Surviving the Blue Screen of Death in Windows XP


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A problem has been detected and windows has been shut down to prevent damage to your computer.
The problem seems to be caused by the following file: NTLDR PAGE_FAULT_IN_NONPAGED_AREA
If this is the first time you’ve seen this stop error screen, restart your computer. If this screen appears again, follow these steps:
Log on to Windows using the Administrator account. Oops. Wait a second. I guess you can’t log on to Windows, can you?  Dig out a copy of Windows XP Timesaving Techniques and see if Technique 66 solves your problem.

Technical information:

STOP: 0×00000050 (0xF7AC0640, 0xc0000034, 0×00000000, 0×00000000)
Anyone who has used Windows XP for a long time, particularly on an older PC, has undoubtedly encountered a Windows STOP message — more formally known as a Blue Screen of Death or BSOD, as shown in Figure 66-1. The BSOD dates all the way back to Windows 2.0. Some wags inside Microsoft went as far as to declare that Windows XP Professional didn’t have BSODs anymore. What fools these mortals be . . . .
If you follow the instructions on-screen and restart your machine, the BSOD might go away. For a day or two. Then again, it might not.
The BSOD is Windows XP’s way of saying, “I give up!” Your PC simply freezes, leaving behind this blue screen as an only marginally decipherable legacy. You can’t do a thing except restart your PC.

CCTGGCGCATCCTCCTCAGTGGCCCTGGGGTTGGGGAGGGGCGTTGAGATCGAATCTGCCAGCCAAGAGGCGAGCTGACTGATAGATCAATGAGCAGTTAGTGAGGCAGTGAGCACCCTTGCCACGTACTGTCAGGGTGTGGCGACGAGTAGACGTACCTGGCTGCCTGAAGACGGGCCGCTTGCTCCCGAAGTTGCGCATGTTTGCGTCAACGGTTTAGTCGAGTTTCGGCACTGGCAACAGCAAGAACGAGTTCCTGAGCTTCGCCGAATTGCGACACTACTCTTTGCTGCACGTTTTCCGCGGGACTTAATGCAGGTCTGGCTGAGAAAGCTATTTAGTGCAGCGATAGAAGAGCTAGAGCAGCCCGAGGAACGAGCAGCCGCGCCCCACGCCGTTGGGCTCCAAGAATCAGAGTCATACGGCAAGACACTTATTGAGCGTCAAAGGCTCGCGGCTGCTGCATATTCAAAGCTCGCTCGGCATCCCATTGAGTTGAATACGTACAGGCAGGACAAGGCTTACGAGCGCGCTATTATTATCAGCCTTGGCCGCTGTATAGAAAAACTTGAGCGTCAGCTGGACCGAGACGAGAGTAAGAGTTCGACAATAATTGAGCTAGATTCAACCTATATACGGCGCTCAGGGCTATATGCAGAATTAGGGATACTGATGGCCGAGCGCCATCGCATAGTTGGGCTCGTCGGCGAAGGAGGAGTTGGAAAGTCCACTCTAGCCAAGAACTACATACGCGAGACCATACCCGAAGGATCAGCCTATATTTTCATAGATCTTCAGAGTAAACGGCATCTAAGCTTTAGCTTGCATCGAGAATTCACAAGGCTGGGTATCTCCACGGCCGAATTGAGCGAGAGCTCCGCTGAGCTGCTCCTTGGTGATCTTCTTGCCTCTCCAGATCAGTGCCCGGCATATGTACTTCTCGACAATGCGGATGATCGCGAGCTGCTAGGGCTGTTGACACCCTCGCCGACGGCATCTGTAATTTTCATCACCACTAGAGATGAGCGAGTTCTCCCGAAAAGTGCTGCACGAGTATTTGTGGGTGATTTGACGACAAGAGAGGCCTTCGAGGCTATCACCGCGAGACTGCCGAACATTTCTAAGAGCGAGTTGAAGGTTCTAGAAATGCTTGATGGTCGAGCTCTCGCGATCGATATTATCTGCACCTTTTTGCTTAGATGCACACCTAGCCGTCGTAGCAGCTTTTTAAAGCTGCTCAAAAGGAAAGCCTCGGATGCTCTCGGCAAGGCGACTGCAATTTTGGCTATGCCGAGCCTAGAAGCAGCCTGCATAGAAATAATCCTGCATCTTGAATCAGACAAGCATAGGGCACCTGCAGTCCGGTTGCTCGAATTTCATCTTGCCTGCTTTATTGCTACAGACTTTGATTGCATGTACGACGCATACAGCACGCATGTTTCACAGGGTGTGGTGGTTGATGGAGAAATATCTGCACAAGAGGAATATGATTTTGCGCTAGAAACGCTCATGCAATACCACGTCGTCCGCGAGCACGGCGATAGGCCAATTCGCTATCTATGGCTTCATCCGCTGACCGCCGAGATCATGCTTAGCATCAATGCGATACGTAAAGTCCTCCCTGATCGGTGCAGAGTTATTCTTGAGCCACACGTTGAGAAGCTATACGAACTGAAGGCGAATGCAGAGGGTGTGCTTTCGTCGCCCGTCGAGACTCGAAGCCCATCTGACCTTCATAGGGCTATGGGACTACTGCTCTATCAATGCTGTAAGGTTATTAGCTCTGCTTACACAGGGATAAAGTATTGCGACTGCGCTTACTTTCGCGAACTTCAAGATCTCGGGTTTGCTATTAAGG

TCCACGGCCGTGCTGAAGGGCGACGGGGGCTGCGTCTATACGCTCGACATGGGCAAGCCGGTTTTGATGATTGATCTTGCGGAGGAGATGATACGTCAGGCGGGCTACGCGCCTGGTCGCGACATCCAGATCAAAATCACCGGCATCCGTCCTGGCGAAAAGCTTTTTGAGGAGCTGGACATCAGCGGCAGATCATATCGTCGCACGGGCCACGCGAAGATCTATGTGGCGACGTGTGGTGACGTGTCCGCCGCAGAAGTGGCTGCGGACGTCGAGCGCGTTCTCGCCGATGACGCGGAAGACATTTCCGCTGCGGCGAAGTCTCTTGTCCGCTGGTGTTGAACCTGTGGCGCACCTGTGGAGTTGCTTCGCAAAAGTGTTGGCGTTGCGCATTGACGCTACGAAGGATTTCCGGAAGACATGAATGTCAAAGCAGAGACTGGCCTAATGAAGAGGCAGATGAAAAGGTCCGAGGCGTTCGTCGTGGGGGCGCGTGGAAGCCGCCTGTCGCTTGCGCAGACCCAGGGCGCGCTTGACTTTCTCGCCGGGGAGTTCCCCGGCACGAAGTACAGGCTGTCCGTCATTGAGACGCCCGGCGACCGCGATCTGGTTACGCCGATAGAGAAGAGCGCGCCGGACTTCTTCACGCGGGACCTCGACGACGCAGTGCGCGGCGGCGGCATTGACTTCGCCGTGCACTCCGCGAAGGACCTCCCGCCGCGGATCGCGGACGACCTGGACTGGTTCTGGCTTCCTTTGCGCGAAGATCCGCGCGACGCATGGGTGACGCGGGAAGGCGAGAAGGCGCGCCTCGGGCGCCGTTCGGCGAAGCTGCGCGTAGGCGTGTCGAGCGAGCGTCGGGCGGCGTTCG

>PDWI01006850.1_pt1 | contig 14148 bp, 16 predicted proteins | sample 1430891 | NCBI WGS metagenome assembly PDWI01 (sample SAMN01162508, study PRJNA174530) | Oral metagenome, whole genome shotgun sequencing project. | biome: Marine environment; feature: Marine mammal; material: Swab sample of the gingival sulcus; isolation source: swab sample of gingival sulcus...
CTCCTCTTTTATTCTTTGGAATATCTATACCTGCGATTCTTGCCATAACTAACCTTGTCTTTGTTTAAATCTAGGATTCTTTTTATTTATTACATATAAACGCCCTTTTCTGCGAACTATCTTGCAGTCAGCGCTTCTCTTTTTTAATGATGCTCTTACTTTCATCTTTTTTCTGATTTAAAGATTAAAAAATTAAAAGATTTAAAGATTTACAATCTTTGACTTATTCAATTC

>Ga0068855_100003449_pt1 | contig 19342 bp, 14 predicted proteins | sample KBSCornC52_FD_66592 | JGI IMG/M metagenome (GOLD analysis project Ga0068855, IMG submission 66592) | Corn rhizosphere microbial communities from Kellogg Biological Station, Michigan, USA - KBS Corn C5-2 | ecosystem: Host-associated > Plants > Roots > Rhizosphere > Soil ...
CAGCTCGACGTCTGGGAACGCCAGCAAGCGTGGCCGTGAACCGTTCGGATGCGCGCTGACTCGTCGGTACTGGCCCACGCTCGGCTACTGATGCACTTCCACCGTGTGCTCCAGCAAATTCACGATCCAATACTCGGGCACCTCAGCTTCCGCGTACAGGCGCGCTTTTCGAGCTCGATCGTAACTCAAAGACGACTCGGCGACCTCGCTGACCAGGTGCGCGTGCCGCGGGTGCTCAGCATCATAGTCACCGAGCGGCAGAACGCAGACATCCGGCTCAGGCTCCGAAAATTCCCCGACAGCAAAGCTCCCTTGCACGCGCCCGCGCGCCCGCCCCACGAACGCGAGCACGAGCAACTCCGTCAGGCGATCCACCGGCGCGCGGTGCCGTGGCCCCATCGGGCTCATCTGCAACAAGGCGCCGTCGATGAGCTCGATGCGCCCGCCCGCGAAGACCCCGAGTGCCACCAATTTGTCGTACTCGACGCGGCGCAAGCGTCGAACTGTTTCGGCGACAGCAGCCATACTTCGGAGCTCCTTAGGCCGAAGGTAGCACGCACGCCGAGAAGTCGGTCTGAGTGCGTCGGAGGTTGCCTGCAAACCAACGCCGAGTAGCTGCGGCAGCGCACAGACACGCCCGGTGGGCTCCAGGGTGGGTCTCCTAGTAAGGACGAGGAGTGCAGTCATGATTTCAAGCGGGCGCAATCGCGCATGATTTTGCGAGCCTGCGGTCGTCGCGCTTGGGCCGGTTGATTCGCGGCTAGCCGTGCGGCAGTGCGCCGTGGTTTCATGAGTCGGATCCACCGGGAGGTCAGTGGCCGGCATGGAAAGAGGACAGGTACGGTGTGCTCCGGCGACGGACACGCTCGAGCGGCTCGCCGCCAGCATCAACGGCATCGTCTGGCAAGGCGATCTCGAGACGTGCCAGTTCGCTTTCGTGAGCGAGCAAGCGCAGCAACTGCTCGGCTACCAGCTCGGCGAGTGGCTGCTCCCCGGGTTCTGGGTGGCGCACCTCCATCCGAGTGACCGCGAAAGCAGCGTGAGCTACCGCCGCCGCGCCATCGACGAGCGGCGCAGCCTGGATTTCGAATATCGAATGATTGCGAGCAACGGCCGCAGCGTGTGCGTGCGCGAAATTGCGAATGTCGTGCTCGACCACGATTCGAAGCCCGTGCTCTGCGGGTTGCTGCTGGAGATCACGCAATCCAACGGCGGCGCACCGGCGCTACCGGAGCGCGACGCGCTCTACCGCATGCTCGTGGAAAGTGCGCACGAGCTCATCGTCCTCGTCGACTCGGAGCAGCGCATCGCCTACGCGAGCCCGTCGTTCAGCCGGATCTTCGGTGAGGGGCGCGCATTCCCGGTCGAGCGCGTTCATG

If it will restart.
A typical BSOD. Sounds scary, doesn't it?
• Figure 66-1: A typical BSOD. Sounds scary, doesn’t it?
This technique takes you through the leading causes of BSODs and helps you quickly identify what might be going wrong. It includes a bunch of school-of-hard-knocks advice for getting your machine up and working fast — or for putting your errant hardware out of its misery — without consuming days, weeks, or months of your time.

A crash by any other name

Everyone — absolutely everyone — refers to a STOP error as a Blue Screen of Death, or BSOD. But sometimes the official documentation tries to put a little spin on the ugly side. You can find references in Microsoft’s documentation to “STOP errors,” “kernel errors,” “system faults,” or “bug checks” (although the latter term is rapidly falling out of favor). All these phrases mean the same thing.
There are more than 250 documented BSOD errors. There are countless others, but they simply aren’t documented. Even the ones that are documented bear explanations so obtuse that they bring tears to the eyes of the most hardened, experienced, knowledgeable Windows fanatics. No, you aren’t going crazy. Yes, these BSOD people do talk funny. Their native language is Geek.

Encountering a Blue Screen of Death

Windows can roll over and cry Uncle for any number of reasons. In my experience, most common BSODs fall into these categories: